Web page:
About mutexes.

About mutexes.

Hi,
I have some questions about the use of mutexes.

1) Having this code, is it safe to concurrently invoke the method DoObject from the global resource in each child task to modify the state of the local objects? I have tried it several times and ended always getting the expected result. However, can the program in some run yield and incorrect result since the resource is not protected by a mutex? Isn't threre a data race that can corrupt the state of the objects?

class Resource {
public:
  Resource(){}
  void DoObject(MyObject* o) {
    o->AddX( o->GetY() );
    o->AddY( o->GetX() );
  }
}

class MyObject{
private:
  int x;
  int y;
public:
  MyObject( ... ):...{}
  // getters and setters here
}

class Child: public tbb::task {
private:
  Myobject* local_object;
  Resource* global_resource
public:
  Child(...):...{}
  tbb::task* execute() {
    global_resource->DoObject( local_object );
   return NULL;
}
}
class Root: public tbb::task {
  // spawn several child tasks, i.e. 2
}

int main() {
  Resource* res = new Resource;
  MyObject* o1 = new Object( ... );
  MyObject* o2 = new Object( ... ); 
  Root& r = *new(tbb::task::allocate_root()) Root( o1, o2, res );
  tbb::task::spawn_root_and_wait( r );
}

2) If a mutex is needed, where is the most appropiate place to put it.
Here?:

typedef tbb::spin_mutex MutexType;

class Resource {
  private:
   /// more things
   MutexType Mutex;
  public:
   /// more things
   void DoObject(MyObject* o) {
    MutexType::scoped_lock lock( Mutex );
    /// do the work
   }
}

or here?:

typedef tbb::spin_mutex MutexType;

class Resource {
  private:
   /// more things
   MutexType Mutex;
  public:
   /// more things
   void DoObject(MyObject* o){
    /// do the work as always
   }
   MutexType& GetMutex() const { return Mutex; }
};

class Child: public tbb::task {
 /// more things
 Resource* global_resource;
public:
  /// more things
  tbb::task* execute() {
   MutexType::scoped_lock lock( global_resource->GetMutex() );
   global_resource->DoObject( local_object );
   return NULL;
  }
};

Thanks in advance.

7 posts / 0 new
Last post
For more complete information about compiler optimizations, see our Optimization Notice.

In the example provided, DoObject only affects the specified object. By placing the mutex within the object, multiple different objects can be locked and worked on simultaneously. A global resource lock may also be required for other functions that manage multiple (all) objects in one session. You also might want to consider having DoObject not lock and providing DoObjectWithLock that does:

lock, DoObject(p1), unlock
or
global lock, DoObject(p1), DoObject(p2), DoObject(pn), global unlock

Jim Dempsey

www.quickthreadprogramming.com

Hi,
thanks for your answer Jim.

"By placing the mutex within the object"


Do you mean having a mutex as a private member of the class, like in Resource?

"multiple different objects can be locked and worked on simultaneously"


So multiple Resources could be working simultaneosly, is that?
But if there is something like this:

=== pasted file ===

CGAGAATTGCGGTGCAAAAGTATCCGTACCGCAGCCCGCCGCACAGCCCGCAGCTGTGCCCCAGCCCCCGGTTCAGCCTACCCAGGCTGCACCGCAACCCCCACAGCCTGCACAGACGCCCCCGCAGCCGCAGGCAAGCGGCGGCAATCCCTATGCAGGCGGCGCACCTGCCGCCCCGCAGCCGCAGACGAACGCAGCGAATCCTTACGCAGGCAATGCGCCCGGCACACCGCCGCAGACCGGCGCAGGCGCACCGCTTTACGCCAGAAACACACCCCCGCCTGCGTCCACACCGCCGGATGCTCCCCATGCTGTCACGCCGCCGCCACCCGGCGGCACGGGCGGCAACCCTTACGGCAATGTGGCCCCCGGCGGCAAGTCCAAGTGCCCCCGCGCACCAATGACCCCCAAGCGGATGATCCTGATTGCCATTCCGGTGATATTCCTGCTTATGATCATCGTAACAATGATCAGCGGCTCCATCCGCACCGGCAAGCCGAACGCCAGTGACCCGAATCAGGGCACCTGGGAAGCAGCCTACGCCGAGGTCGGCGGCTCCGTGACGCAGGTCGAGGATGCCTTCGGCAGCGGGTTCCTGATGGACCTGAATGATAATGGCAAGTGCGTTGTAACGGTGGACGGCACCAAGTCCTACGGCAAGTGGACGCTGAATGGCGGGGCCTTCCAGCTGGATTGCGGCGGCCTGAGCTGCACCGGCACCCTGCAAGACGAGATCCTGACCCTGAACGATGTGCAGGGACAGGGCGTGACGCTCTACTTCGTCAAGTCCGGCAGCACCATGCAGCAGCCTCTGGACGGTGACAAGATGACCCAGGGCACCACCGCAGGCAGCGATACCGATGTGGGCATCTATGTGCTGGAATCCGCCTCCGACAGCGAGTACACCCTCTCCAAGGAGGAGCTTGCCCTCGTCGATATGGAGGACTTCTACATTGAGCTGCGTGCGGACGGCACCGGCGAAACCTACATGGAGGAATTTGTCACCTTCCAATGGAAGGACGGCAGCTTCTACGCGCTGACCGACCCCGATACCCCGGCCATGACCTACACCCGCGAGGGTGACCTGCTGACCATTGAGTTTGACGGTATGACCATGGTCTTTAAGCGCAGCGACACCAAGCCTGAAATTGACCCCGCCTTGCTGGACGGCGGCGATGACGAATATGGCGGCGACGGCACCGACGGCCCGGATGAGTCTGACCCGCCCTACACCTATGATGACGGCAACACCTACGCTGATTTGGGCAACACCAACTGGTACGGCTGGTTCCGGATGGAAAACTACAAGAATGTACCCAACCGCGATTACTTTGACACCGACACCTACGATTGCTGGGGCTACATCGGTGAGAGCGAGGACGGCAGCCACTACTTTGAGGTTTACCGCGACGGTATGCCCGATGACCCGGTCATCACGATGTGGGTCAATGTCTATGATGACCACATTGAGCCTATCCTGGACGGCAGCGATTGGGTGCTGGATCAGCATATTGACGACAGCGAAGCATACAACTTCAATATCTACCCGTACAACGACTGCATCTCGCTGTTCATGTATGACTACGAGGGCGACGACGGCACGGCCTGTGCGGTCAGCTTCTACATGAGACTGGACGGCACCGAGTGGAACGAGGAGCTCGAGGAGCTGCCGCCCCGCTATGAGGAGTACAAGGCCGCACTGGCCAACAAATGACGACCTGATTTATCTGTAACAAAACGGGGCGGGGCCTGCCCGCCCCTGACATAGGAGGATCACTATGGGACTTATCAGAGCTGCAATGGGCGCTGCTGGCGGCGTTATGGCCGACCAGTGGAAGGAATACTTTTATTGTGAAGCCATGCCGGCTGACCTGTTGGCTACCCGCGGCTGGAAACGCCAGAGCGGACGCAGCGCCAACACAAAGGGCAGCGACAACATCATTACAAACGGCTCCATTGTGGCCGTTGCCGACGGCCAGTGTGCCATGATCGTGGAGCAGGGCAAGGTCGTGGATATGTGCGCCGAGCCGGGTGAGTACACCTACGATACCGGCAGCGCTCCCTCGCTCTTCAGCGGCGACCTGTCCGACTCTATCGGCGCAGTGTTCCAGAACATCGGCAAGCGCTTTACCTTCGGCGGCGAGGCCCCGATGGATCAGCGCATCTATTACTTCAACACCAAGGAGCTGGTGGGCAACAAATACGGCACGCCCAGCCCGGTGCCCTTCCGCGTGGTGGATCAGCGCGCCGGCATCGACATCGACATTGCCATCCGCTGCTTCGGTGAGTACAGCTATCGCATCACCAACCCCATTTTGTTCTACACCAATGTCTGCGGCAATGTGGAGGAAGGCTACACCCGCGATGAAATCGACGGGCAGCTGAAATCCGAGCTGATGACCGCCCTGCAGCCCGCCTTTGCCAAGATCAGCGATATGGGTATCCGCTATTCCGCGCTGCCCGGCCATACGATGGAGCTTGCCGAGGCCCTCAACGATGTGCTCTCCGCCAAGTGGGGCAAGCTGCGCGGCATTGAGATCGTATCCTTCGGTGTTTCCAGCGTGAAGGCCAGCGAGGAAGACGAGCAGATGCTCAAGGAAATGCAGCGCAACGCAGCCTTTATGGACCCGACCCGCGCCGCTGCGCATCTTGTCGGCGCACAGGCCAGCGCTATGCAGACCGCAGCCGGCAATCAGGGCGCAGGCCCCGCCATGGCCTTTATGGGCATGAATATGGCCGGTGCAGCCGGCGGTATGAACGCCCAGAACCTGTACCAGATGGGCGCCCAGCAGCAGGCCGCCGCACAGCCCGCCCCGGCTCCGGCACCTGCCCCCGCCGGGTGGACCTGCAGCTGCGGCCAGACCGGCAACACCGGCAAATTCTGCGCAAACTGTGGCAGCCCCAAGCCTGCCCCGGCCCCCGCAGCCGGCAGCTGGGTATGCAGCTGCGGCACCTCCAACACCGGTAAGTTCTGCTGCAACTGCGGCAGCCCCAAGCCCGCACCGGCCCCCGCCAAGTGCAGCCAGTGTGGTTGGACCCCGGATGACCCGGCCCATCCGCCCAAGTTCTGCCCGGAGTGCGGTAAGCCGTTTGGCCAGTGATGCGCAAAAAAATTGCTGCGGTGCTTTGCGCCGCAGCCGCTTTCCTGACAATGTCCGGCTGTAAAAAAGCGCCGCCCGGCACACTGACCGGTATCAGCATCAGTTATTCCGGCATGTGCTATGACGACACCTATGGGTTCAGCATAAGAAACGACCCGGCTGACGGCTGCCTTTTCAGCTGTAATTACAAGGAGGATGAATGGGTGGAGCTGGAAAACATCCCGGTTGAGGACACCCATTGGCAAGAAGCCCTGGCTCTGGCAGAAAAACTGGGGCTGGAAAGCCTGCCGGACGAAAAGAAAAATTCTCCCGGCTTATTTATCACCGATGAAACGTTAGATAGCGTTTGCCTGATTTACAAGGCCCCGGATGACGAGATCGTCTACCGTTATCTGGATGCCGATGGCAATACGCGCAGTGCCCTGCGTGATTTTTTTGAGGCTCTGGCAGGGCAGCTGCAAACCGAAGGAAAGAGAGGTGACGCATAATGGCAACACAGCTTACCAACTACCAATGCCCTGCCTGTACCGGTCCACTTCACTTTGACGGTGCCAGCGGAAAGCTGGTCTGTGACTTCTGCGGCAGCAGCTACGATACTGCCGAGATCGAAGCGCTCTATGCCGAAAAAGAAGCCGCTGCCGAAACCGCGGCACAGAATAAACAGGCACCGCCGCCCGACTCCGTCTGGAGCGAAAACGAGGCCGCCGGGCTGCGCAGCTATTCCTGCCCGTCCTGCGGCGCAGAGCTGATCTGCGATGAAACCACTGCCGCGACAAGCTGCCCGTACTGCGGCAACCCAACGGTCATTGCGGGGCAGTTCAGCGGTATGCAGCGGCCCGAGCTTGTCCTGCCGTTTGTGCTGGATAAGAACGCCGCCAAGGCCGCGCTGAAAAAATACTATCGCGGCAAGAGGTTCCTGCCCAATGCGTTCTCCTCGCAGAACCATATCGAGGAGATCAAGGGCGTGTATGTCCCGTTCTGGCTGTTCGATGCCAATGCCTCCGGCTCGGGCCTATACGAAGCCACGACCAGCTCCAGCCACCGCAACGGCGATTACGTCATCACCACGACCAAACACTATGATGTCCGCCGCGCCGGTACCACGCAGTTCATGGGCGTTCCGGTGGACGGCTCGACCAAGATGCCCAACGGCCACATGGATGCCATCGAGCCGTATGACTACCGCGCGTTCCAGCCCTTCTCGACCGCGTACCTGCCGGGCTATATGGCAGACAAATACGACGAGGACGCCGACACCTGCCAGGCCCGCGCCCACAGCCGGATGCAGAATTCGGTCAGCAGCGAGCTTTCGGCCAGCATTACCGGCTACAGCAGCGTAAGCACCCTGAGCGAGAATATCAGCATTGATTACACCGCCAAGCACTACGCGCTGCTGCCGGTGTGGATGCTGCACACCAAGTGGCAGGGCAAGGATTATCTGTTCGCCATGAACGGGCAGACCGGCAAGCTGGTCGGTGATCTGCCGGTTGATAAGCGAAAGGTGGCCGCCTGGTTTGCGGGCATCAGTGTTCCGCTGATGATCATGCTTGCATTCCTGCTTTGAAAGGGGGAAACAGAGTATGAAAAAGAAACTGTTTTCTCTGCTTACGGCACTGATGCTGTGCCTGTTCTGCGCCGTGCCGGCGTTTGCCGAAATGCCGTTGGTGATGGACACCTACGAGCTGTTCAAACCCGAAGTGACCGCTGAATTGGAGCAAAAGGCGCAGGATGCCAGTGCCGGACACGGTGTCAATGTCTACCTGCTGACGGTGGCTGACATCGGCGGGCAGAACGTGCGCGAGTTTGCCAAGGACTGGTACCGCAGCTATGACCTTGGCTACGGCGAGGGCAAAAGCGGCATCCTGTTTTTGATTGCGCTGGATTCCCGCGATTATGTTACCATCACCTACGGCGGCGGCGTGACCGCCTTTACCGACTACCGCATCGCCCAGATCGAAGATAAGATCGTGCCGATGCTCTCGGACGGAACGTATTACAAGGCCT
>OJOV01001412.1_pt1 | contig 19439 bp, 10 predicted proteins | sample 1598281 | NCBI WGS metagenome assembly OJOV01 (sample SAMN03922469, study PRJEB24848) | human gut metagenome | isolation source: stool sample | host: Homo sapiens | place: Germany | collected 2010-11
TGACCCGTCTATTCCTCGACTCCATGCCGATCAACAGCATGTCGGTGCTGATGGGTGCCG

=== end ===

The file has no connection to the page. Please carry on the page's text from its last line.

Resource* res = new Resource;
std::vector v;
// fill vector with pointers

for(unsigned int i(0); iDoObject( v.at(i) );
}

This should be ok with and without a mutex, as you stated in your answer.

Or do you mean something like:

class MyObject {
private:
  MutexType Mutex;
public:
  ///
};


"A global resource lock may also be required"

Like this?

typedef tbb::spin_mutex MutexType;
MutexType GlobalMutex;

class ... {
/// more things
};

class ... {
/// more things
};

Or declared in, for example, a header file that will be included by others?

Sorry about my questions but I find kinda difficult this topic.

Thanks.

When processing a single vector of object pointers as outlined in the first example you need not have locks within the objects as long as only one such object is processed by any one thread at any one time. Note, a parallel_for would work on different slices of the vector and concurrent work would be fine as long as noobjectis worked onconcurrently by two threads witout lock or other protection (e.g. atomic update). An example of this could be a vector of objects interacting via gravity or charge where the parallel_for of a subset of the vector upon a secondary reference to thevector would introduce concurrent updates to objects. In these cases either use object mutex or zone exclusions without mutex.

The purpose of the mutex is to avoid something like

A = A + X

Where the operation is concurrent with multiple threads .AND. not performed atomicly or within a protected critical section (locked by mutex).

If you can avoid mutex and be thread safe, please do so as it generaly offers better performance.

Jim Dempsey

www.quickthreadprogramming.com

Hi!
Thanks for your answers, Jim.

This is the last question!

While searching the forums I found this: http://software.intel.com/en-us/forums/showthread.php?t=64849&o=a&s=lr

In the code of Anton's answer(http://software.intel.com/en-us/forums/showpost.php?p=82360), the mutex is declared as public. Is there a special reason for that? If I declare the mutex as private and have a function like

CurrentMutexType& GetMutex(void) const { return currentMutex; }

wouldn't that work as well?

And, why the static keyword?

Thanks!!

If I may step in while Jim has nighttime in his timezone, GetMutex() would work as well but seems a bit pedantic, and that particular mutex is static because it is not about protecting instances of A but about concurrent access to std::cout across instances of A (in addition to the possibly concurrent use of the operator per instance).

Thank you Raf!!

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